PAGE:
Nilanjana Ghosh, the New Jersey State Board of Education student representative, knew she was potentially making a big commitment when she sought to be elected to the post through the New Jersey Association of Student Councils.
Since 1976, the NJASC has elected the student representative, who also serves as one of the State Board’s nine state officers as a nonvoting member. The term of office for the student representative, as defined by the State Board, is from July 1 to June 30 of the following year.
Ghosh, 16, is a junior at West Windsor-Plainsboro High School North, where she got involved in student government in seventh grade. She serves as the special assignments officer on the High School North Student Council and is a member of the South Asian American Student Association. She participates in spring track, JSA, Key Club, Homefront Club, choir and theatre.
Each month, the student representative speaks on a topic of interest to students at the State Board meeting and offers feedback to other State Board members on a variety of issues. The student representative is expected to attend each monthly meeting.
Ghosh will be delivering a keynote presentation at the New Jersey School Boards Association’s annual Workshop at 10 a.m., Oct. 24.
School Leader recently caught up with her to learn how she decided to run for the student rep position, what she’s passionate about and more. Edited excerpts follow.
Can you tell us a little bit about yourself?
My family is from India – we came from West Bengal, and we speak Bengali at home. I was born in Mumbai, and I did spend a good part of my early childhood in India.
We moved to America when I was 8 and then to New Jersey, and I’ve been here ever since. I was really lucky to be around my culture and be around my family, and I have fond memories of my early childhood.
The West Windsor-Plainsboro area is densely populated with other Asians and is very diverse. I have gotten to be part of a really great community, which includes other people but also others from India, and I feel like I am really able to lean into experiencing my culture without feeling pressured to be any other way. I have friends and family in different parts of the country who don’t get to be in touch with their culture so much. So, I would say I am really lucky and very comfortable with that part of my identity. But at the end of the day, I am an American teenager.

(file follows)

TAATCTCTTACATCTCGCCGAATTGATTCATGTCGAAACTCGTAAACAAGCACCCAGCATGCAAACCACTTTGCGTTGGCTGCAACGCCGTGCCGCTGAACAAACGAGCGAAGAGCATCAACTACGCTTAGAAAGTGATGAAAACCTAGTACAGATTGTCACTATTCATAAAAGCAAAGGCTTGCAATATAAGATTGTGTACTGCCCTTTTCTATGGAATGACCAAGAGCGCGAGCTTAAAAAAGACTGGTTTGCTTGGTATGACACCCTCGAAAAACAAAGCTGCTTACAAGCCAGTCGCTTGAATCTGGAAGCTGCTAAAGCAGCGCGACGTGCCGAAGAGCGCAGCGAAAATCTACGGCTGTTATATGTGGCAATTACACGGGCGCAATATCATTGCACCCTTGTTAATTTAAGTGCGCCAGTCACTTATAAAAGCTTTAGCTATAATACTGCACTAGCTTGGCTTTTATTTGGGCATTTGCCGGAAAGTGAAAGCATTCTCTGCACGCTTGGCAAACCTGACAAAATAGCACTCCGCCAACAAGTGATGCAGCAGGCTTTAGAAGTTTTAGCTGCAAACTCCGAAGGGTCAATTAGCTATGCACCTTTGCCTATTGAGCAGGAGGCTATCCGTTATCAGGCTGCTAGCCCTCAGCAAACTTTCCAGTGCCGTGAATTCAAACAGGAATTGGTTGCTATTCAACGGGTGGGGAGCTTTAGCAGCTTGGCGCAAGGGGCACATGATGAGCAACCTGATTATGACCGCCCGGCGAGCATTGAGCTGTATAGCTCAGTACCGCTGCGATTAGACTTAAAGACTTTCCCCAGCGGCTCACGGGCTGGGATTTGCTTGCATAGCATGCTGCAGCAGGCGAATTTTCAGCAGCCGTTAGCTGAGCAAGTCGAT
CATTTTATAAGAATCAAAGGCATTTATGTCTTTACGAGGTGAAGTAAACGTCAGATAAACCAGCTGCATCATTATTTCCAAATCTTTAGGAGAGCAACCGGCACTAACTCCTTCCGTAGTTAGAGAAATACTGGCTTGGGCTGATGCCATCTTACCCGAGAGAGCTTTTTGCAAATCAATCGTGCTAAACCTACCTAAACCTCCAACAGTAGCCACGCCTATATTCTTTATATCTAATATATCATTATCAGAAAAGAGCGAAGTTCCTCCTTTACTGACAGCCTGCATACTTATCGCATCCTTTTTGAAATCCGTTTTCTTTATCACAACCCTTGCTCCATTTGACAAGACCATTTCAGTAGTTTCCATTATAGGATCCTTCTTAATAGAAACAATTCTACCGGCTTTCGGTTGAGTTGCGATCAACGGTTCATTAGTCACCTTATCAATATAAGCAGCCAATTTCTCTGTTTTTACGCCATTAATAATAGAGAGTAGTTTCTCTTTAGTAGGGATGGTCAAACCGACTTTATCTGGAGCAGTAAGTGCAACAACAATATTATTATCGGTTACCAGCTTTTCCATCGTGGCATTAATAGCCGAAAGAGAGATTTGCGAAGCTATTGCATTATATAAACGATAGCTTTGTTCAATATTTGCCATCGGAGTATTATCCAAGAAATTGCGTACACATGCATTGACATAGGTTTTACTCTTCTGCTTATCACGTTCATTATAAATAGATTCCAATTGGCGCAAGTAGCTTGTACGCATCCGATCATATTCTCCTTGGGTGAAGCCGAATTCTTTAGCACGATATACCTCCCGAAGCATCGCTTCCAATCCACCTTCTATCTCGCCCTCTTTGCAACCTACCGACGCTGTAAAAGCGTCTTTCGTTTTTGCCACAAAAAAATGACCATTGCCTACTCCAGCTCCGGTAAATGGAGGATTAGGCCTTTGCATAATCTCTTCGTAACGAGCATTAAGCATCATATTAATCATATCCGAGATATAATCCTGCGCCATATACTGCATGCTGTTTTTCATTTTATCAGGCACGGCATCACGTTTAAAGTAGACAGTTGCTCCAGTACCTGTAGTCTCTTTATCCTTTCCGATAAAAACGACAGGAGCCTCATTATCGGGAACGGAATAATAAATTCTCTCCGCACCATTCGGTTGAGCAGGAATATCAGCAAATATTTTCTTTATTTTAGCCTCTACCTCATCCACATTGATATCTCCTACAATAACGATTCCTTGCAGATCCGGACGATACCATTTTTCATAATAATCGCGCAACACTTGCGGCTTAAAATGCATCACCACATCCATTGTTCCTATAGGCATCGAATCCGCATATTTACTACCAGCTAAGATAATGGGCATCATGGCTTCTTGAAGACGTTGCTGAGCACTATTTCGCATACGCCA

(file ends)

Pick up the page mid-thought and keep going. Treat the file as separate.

My family has always really instilled the value of education in me and my older brother. I think a lot of kids with my history can relate to that, but I have never felt overly pressured to succeed, which is a dangerous stereotype that circulates. I’ve been taught that education is important and getting the best grades you can will make you feel good.
I have a healthy relationship with education because it is for me and not about pleasing my parents. With that said, I am really lucky to have all these opportunities here, and it is because my family has worked really hard.
So, how were you elected to be the student representative on the New Jersey State Board of Education?
The New Jersey State Board of Education collaborates with the NJASC.
The student representative rotates between North Jersey and South Jersey, and this year, being from a district that is considered part of North Jersey, I was eligible to run.
There is an interview process, and you have to be picked to represent your school. I was really interested after my adviser, Mr. Matthew Gore, told me what the position could mean for me and the accessibility it gives you in terms of having an impact.
If you look at it from an impact perspective, I think it is an important position. Sometimes, I think the position gets swept under the rug – it’s a long name and you might not immediately know what it means.
What has it been like so far to serve as the student rep to the State Board?
While the NJASC elections were held in January, my term did not start until July, so it was only a month ago that I had my first official speaking engagement at a board meeting.
You see how much effort goes on behind the scenes to make our education curriculum more inclusive. For someone my age to have a seat at the table where the decisions are made is incredible. Sometimes, discussions get heated, but it is only because people care. It is reassuring to see that people want the best for students.
I would say I am really lucky to serve in this role in the sense that New Jersey is considered to be among the best states in providing a public education. But there is always more work to be done.